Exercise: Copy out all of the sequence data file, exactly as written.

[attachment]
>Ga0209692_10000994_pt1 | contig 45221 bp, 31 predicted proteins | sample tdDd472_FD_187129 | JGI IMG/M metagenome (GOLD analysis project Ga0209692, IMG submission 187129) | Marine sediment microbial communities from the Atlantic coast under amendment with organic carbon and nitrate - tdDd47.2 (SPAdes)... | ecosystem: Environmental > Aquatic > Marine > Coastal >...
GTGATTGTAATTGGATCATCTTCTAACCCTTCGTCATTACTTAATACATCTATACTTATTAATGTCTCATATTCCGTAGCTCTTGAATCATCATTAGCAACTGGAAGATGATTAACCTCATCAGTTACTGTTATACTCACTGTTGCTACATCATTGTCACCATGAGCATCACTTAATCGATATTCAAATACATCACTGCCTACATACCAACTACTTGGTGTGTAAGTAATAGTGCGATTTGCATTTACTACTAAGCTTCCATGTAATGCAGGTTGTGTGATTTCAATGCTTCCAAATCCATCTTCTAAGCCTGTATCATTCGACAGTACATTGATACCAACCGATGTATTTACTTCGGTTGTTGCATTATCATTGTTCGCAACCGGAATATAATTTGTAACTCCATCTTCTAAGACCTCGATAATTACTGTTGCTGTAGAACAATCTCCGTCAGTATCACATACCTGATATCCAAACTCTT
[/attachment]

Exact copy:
>Ga0209692_10000994_pt1 | contig 45221 bp, 31 predicted proteins | sample tdDd472_FD_187129 | JGI IMG/M metagenome (GOLD analysis project Ga0209692, IMG submission 187129) | Marine sediment microbial communities from the Atlantic coast under amendment with organic carbon and nitrate - tdDd47.2 (SPAdes)... | ecosystem: Environmental > Aquatic > Marine > Coastal >...
GTGATTGTAATTGGATCATCTTCTAACCCTTCGTCATTACTTAATACATCTATACTTATTAATGTCTCATATTCCGTAGCTCTTGAATCATCATTAGCAACTGGAAGATGATTAACCTCATCAGTTACTGTTATACTCACTGTTGCTACATCATTGTCACCATGAGCATCACTTAATCGATATTCAAATACATCACTGCCTACATACCAACTACTTGGTGTGTAAGTAATAGTGCGATTTGCATTTACTACTAAGCTTCCATGTAATGCAGGTTGTGTGATTTCAATGCTTCCAAATCCATCTTCTAAGCCTGTATCATTCGACAGTACATTGATACCAACCGATGTATTTACTTCGGTTGTTGCATTATCATTGTTCGCAACCGGAATATAATTTGTAACTCCATCTTCTAAGACCTCGATAATTACTGTTGCTGTAGAACAATCTCCGTCAGTATCACATACCTGATATCCAAACTCTT